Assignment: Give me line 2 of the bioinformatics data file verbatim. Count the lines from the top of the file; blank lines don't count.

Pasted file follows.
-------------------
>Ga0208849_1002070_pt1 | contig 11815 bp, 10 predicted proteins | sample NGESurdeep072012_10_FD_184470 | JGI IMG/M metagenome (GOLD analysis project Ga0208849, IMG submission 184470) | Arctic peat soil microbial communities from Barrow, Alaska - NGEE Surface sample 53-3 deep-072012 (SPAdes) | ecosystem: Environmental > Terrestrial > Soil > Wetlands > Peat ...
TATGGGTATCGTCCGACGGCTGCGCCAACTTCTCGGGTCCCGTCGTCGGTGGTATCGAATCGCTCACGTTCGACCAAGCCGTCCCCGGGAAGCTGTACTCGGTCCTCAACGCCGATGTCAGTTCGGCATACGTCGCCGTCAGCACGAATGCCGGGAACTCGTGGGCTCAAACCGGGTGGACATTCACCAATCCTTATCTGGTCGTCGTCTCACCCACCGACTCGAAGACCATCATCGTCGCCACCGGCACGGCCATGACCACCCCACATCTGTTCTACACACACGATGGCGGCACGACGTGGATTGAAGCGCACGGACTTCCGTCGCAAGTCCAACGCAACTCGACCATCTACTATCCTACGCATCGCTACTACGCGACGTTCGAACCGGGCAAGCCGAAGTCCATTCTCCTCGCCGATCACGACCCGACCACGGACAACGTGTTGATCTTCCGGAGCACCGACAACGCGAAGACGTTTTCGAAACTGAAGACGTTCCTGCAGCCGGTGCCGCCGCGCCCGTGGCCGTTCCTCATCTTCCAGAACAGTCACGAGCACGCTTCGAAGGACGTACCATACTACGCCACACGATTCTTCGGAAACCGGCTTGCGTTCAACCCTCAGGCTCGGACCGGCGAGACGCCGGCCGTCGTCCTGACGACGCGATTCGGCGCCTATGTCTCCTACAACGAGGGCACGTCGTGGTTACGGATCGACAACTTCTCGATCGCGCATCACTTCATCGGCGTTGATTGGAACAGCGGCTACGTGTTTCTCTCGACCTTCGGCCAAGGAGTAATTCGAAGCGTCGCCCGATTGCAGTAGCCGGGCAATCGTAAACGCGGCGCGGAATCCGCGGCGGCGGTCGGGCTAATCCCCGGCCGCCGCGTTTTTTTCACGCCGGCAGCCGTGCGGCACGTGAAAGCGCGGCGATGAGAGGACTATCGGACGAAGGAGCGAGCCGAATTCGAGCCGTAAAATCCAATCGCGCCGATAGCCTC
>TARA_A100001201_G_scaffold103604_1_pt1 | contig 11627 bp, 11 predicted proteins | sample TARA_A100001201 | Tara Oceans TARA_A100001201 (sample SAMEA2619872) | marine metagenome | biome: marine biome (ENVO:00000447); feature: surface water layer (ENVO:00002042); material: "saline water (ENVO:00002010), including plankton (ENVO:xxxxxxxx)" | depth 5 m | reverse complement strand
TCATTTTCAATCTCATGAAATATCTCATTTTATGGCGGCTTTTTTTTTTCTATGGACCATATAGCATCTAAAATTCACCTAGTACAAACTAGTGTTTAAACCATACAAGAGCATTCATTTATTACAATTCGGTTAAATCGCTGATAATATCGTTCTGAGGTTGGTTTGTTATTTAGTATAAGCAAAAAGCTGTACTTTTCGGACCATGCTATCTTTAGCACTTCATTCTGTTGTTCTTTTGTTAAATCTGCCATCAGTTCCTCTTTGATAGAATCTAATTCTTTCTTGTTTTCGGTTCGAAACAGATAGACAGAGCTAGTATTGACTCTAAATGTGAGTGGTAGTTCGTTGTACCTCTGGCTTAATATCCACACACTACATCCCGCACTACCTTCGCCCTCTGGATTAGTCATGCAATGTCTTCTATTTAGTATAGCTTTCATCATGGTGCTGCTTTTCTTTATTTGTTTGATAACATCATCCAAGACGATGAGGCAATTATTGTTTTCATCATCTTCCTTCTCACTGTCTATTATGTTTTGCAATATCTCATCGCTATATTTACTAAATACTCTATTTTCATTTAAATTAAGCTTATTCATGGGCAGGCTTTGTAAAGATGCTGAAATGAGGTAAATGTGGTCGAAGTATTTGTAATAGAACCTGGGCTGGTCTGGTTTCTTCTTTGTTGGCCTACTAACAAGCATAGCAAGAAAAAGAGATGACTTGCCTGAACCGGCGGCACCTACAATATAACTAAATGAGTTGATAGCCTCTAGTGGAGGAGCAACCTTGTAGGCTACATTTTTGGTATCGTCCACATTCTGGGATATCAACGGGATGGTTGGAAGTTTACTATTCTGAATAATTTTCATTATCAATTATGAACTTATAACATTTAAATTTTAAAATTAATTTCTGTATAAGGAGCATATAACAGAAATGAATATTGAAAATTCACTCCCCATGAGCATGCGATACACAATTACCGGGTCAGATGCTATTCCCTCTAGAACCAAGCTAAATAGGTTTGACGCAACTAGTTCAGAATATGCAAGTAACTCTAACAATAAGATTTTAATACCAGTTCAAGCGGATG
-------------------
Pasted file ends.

TATGGGTATCGTCCGACGGCTGCGCCAACTTCTCGGGTCCCGTCGTCGGTGGTATCGAATCGCTCACGTTCGACCAAGCCGTCCCCGGGAAGCTGTACTCGGTCCTCAACGCCGATGTCAGTTCGGCATACGTCGCCGTCAGCACGAATGCCGGGAACTCGTGGGCTCAAACCGGGTGGACATTCACCAATCCTTATCTGGTCGTCGTCTCACCCACCGACTCGAAGACCATCATCGTCGCCACCGGCACGGCCATGACCACCCCACATCTGTTCTACACACACGATGGCGGCACGACGTGGATTGAAGCGCACGGACTTCCGTCGCAAGTCCAACGCAACTCGACCATCTACTATCCTACGCATCGCTACTACGCGACGTTCGAACCGGGCAAGCCGAAGTCCATTCTCCTCGCCGATCACGACCCGACCACGGACAACGTGTTGATCTTCCGGAGCACCGACAACGCGAAGACGTTTTCGAAACTGAAGACGTTCCTGCAGCCGGTGCCGCCGCGCCCGTGGCCGTTCCTCATCTTCCAGAACAGTCACGAGCACGCTTCGAAGGACGTACCATACTACGCCACACGATTCTTCGGAAACCGGCTTGCGTTCAACCCTCAGGCTCGGACCGGCGAGACGCCGGCCGTCGTCCTGACGACGCGATTCGGCGCCTATGTCTCCTACAACGAGGGCACGTCGTGGTTACGGATCGACAACTTCTCGATCGCGCATCACTTCATCGGCGTTGATTGGAACAGCGGCTACGTGTTTCTCTCGACCTTCGGCCAAGGAGTAATTCGAAGCGTCGCCCGATTGCAGTAGCCGGGCAATCGTAAACGCGGCGCGGAATCCGCGGCGGCGGTCGGGCTAATCCCCGGCCGCCGCGTTTTTTTCACGCCGGCAGCCGTGCGGCACGTGAAAGCGCGGCGATGAGAGGACTATCGGACGAAGGAGCGAGCCGAATTCGAGCCGTAAAATCCAATCGCGCCGATAGCCTC